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Esther is regarded as a woman of piety, faith, courage and heroism

Throughout history, Esther has been regarded as a woman of piety, faith, courage and heroism because of her role in literally saving her people, the Jews, from execution.

Esther was an orphan who grew up in the house of her cousin Mordecai, a Jewish exile who was a high officer in the Persian government in Susa (or Sushan), where the king's winter palace was located. (Esth. 2:7.)Some 120 years before the story of Esther took place, during the reign of Jehoiachin, Mordecai's great-grandfather was carried away into Babylonian captivity with the prophet Ezekiel. (Esth. 2:6.) The Babylonians later were overrun by the Persians.

Ahsauerus, the Persian king many scholars believe was also known as Xerxes, chose Esther to be his queen after Queen Vashti was banned from his presence for refusing to make an appearance at a royal feast. (Esth. 2:1-7.) Persian kings usually chose their wives from among the noblest Persian families. Ahasuerus did not know of Esther's Jewish lineage, and Esther, upon Mordecai's advice, did not reveal it. (Esth. 2:10.)

Haman, one of the king's chief men, hated Mordecai, and obtained a decree to put all Jews to death by a certain date. (Esth. 3:5-15.)

One of the most important moments in Jewish history came when, after Mordecai reminded Esther of her opportunity to use her favored position as queen, she appealed to the king to revoke the decree. (Esth. 4:13-14; 5:1-14.)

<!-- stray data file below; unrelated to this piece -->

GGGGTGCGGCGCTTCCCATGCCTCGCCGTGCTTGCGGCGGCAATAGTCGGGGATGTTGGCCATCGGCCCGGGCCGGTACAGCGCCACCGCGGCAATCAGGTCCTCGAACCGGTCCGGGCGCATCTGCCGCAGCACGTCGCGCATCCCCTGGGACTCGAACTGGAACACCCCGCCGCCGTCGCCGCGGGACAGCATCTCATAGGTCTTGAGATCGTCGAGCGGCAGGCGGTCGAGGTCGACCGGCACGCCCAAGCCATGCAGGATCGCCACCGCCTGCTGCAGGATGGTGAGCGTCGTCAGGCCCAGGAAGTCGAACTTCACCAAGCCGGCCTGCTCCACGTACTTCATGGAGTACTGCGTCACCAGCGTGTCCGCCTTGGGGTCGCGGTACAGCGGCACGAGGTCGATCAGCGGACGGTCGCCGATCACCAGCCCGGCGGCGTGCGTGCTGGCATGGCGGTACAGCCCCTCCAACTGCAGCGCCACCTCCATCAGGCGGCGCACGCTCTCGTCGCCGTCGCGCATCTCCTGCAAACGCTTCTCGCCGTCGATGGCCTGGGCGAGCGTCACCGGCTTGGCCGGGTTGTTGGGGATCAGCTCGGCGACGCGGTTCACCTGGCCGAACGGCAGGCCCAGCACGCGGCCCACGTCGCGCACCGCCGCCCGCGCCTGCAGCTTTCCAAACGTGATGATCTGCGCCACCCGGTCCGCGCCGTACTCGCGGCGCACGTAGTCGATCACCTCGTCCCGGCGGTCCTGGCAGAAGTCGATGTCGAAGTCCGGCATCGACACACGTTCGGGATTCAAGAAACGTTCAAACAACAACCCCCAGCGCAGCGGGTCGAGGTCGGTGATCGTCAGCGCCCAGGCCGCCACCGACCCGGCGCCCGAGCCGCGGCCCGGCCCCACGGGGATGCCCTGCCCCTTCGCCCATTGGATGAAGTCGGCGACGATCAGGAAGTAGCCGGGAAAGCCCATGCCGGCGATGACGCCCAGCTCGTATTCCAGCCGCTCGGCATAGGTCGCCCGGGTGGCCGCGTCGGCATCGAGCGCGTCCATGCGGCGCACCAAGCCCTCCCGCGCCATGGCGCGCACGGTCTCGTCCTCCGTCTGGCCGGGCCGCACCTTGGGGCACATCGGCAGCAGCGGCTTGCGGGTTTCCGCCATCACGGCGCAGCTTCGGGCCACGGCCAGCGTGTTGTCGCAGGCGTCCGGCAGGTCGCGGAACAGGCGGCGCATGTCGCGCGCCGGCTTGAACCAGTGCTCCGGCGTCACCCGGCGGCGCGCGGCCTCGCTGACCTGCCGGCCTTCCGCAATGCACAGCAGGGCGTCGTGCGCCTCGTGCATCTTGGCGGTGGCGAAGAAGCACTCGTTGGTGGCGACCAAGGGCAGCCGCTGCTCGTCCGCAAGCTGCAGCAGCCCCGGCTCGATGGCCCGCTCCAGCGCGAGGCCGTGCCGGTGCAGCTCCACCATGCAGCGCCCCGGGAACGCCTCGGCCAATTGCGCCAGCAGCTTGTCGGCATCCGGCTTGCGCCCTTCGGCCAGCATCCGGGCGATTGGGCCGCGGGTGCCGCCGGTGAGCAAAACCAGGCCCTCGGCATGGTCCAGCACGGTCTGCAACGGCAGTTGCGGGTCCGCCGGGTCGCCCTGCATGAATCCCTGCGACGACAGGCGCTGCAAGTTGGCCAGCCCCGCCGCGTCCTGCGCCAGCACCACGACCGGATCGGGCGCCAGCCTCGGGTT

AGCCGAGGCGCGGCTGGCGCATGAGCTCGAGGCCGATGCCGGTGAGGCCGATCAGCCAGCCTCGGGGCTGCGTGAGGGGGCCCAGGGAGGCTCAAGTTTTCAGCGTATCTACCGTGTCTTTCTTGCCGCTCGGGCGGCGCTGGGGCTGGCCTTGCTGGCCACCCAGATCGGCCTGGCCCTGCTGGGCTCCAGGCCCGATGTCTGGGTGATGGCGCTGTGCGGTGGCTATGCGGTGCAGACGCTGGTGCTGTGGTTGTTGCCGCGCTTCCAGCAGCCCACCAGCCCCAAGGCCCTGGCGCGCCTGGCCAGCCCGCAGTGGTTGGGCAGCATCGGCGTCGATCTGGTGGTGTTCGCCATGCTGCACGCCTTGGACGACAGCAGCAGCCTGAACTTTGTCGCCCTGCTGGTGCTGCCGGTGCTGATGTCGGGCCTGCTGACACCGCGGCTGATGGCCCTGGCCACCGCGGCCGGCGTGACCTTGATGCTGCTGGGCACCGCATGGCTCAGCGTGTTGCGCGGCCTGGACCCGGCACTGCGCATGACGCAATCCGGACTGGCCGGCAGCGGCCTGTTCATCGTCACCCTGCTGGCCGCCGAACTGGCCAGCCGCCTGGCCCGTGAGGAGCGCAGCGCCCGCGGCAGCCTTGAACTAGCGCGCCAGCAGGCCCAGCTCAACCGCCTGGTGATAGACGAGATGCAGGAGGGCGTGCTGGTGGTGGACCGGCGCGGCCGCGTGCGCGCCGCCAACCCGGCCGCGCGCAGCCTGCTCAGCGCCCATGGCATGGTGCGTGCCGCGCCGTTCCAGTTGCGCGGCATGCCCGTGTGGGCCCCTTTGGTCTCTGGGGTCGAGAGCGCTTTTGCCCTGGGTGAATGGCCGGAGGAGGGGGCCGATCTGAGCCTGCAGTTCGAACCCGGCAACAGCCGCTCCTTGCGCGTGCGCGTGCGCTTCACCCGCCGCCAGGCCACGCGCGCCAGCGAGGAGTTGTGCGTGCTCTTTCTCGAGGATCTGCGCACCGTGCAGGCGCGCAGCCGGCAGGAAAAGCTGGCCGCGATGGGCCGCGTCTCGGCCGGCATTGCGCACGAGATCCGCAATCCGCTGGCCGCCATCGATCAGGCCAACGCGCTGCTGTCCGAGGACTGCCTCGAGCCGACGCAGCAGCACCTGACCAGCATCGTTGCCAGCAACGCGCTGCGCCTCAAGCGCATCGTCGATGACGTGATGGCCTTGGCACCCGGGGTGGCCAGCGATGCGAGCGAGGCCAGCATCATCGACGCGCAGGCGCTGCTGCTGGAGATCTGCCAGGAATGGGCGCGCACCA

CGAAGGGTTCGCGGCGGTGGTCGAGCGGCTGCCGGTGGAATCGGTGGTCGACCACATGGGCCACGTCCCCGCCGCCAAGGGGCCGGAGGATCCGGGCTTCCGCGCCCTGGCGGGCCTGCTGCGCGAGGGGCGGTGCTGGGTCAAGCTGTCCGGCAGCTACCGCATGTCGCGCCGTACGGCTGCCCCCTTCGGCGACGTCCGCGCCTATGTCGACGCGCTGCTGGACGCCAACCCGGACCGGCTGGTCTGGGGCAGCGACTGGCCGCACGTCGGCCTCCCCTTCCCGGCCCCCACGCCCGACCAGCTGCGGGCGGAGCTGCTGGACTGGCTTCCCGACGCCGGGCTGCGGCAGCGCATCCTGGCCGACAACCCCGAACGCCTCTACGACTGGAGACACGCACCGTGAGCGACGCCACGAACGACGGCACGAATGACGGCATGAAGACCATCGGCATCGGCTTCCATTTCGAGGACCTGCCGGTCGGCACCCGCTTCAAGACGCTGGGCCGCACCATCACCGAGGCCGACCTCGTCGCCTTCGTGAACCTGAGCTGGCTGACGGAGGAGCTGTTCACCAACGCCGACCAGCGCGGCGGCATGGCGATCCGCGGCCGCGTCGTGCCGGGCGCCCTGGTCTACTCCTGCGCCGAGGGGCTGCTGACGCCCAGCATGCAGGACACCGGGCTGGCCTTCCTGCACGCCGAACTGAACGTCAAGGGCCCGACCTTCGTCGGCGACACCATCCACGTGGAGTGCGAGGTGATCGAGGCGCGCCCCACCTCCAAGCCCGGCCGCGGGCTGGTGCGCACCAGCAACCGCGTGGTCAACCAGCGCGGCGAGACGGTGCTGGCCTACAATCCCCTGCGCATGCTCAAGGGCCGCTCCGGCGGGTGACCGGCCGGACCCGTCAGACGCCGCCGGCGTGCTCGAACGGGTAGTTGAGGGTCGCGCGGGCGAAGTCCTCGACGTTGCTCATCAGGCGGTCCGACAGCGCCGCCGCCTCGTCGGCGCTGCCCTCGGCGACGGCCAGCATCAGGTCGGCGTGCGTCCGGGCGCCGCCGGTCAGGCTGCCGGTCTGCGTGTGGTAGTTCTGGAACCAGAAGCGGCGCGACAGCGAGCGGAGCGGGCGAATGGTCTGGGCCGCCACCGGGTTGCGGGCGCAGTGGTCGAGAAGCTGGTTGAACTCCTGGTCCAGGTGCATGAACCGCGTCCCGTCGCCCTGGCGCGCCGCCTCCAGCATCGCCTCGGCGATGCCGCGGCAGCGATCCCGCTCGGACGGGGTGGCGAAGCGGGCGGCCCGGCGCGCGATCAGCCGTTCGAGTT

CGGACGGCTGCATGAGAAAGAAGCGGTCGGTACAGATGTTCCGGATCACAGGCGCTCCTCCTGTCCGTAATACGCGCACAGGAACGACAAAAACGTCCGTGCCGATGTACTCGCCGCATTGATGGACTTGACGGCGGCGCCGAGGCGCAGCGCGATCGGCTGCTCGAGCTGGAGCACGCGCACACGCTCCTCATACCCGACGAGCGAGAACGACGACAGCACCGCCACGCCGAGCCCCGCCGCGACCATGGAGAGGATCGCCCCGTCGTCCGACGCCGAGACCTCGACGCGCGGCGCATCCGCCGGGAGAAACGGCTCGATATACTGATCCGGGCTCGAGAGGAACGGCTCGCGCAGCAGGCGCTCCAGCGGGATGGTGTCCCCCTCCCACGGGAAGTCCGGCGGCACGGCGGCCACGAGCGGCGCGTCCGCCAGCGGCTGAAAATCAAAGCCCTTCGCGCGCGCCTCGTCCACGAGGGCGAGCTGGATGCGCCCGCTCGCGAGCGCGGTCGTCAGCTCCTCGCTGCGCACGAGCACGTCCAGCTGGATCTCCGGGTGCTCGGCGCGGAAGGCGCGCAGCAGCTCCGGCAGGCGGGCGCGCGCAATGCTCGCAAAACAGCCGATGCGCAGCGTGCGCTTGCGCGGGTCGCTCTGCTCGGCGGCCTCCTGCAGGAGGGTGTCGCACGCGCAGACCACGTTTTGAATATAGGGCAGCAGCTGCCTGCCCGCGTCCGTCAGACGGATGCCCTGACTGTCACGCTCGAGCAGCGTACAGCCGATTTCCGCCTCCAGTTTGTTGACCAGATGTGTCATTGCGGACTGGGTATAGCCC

A king's decree, however, was irrevocable even by the king himself. (Esth. 8:89.) Through Esther's influence Ahsauerus issued a second decree, which greatly weakened the first: the Jews were notified of the impending day of the extermination and were authorized to attack and destroy all enemies who should assault them on that day. Prepared for battle and able to defend themselves, the Jews in Persia were spared.

The Jews "smote all their enemies with the stroke of the sword." (Esth. 9:5.) Haman was hanged "on the gallows he had prepared for Mordecai" and his 10 sons were hanged. (Esth. 7:10 and 9:14.)

The Feast of Purim commemorates the deliverance of the Jews in Persia from the destruction devised by Haman. It fell on the 14th and 15th of Adar, or March. The word "Purim" signifies "lots" because Haman had cast lots to determine the day on which to execute all Jews in the Persian empire.

The Feast of Purim has been observed by many to the present time. Lighting candles, holding synagogue services and reading the book of Esther are among observances of Purim.

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